Theory and Algorithm of LocalRefinement Based Optimization with Application to Device and Interconnect Sizing
, 1999
"... In this paper we formulate three classes of optimization problems: the simple, monotonicallyconstrained, and bounded CHprograms. We reveal the dominance property under the local refinement (LR) operation for the simple CHprogram, as well as the general dominance property under the pseudoLR opera ..."
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Cited by 7 (7 self)
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In this paper we formulate three classes of optimization problems: the simple, monotonicallyconstrained, and bounded CHprograms. We reveal the dominance property under the local refinement (LR) operation for the simple CHprogram, as well as the general dominance property under the pseudoLR operation for the monotonicallyconstrained CHprogram and the extendedLR operation for the bounded CHprogram. These properties enable a very efficient polynomialtime algorithm, using different types of LR operations to compute tight lower and upper bounds of the exact solution to any CHprogram. We show that the algorithm is capable of solving many layout optimization problems in deep submicron IC and/or highperformance MCM/PCB designs. In particular, we apply...
Theory and Algorithm of LocalRefinementBased Optimization with Application to Device and Interconnect Sizing
 IEEE Transactions on ComputerAided Design of Integrated Circuits and Systems
, 1999
"... In this paper we formulate three classes of optimization problems: the simple, monotonically constrained, and bounded CongHe (CH)programs. We reveal the dominance property under the local refinement (LR) operation for the simple CHprogram, as well as the general dominance property under the pseud ..."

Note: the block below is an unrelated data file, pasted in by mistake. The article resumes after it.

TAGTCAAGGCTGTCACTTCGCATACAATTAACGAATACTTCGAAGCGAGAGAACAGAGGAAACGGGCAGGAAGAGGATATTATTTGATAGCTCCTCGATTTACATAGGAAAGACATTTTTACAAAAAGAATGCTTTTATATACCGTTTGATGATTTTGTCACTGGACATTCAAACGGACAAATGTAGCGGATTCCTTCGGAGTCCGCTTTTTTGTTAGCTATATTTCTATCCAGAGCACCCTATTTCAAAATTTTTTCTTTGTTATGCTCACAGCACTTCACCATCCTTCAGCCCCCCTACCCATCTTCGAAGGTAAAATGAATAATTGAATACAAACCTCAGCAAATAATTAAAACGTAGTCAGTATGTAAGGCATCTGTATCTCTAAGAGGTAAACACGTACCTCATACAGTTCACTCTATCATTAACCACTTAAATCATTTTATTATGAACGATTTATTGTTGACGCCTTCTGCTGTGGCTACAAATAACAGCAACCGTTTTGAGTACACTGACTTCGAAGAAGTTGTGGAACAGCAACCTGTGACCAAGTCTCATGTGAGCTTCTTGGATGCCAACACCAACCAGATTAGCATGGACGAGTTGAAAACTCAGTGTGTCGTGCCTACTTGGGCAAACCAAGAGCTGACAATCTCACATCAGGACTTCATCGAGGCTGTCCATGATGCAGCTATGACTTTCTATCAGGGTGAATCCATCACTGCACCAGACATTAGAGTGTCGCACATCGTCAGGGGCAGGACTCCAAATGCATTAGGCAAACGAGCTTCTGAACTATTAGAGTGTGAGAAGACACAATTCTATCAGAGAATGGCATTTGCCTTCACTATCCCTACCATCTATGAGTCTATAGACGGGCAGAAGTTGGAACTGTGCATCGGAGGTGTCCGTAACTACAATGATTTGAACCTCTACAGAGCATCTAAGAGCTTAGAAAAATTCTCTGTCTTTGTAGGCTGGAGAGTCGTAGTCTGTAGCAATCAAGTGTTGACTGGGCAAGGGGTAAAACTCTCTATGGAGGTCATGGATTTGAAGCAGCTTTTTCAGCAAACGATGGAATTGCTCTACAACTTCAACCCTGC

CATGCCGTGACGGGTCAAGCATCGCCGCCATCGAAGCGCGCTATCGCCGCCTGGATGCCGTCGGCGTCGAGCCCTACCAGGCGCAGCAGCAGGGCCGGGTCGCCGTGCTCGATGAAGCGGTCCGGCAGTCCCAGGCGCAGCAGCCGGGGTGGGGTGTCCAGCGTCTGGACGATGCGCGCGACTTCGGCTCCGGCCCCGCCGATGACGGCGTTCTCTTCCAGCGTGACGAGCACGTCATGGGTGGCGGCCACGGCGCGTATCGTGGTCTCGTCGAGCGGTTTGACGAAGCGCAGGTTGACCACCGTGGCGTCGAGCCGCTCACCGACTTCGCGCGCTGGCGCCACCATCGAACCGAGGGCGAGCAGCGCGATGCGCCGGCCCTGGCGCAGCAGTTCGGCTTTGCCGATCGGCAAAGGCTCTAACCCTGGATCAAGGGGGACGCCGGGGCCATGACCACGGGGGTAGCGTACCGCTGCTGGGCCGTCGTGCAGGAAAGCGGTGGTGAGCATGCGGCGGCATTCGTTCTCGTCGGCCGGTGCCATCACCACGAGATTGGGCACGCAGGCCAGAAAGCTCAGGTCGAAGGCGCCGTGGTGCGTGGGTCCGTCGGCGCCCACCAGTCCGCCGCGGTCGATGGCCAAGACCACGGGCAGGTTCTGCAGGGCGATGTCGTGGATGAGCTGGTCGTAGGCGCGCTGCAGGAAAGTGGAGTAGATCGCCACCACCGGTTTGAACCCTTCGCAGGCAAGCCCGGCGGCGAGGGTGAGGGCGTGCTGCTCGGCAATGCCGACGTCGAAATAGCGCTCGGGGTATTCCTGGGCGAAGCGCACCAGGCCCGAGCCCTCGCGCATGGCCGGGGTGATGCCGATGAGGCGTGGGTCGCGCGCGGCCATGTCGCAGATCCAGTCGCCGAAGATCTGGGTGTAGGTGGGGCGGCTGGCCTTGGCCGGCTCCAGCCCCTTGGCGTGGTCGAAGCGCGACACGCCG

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Cited by 7 (0 self)
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In this paper we formulate three classes of optimization problems: the simple, monotonically constrained, and bounded CongHe (CH)programs. We reveal the dominance property under the local refinement (LR) operation for the simple CHprogram, as well as the general dominance property under the pseudoLR operation for the monotonically constrained CHprogram and the extendedLR operation for the bounded CHprogram. These properties enable a very efficient polynomialtime algorithm, using different types of LR operations to compute tight lower and upper bounds of the exact solution to any CHprogram. We show that the algorithm is capable of solving many layout optimization problems in deep submicron iterative circuit and/or highperformance multichip module (MCM) and printed circuit board (PCB) designs. In particular, we apply the algorithm to the simultaneous transistor and interconnect sizing problem, and to the global interconnect sizing and spacing problem considering the coupling cap...
Abstract Optimal Bus Sizing in Migration of Processor Design
"... The effect of wire delay on circuit timing typically increases when an existing layout is migrated to a new generation of process technology, because wire resistance and cross capacitances do not scale well. Hence, careful sizing and spacing of wires is an important task in migration of a processor ..."
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Cited by 5 (4 self)
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The effect of wire delay on circuit timing typically increases when an existing layout is migrated to a new generation of process technology, because wire resistance and cross capacitances do not scale well. Hence, careful sizing and spacing of wires is an important task in migration of a processor to next generation technology. In this paper, timing optimization of signal buses is performed by resizing and spacing individual bus wires, while the area of the whole bus structure is regarded as a fixed constraint. Four different objective functions are defined and their usefulness is discussed in the context of the layout migration process. The paper presents solutions for the respective optimization problems and analyzes their properties. In an optimallytuned bus layout, after optimizing the most critical signal delay, all signal delays (or slacks) are equal. The optimal solution of the MinMax problem is always bounded by the solution of the corresponding sumofdelays problem. An iterative algorithm to find the optimallytuned bus layout is presented. Examples of solutions are shown, and design implications are derived and discussed. 1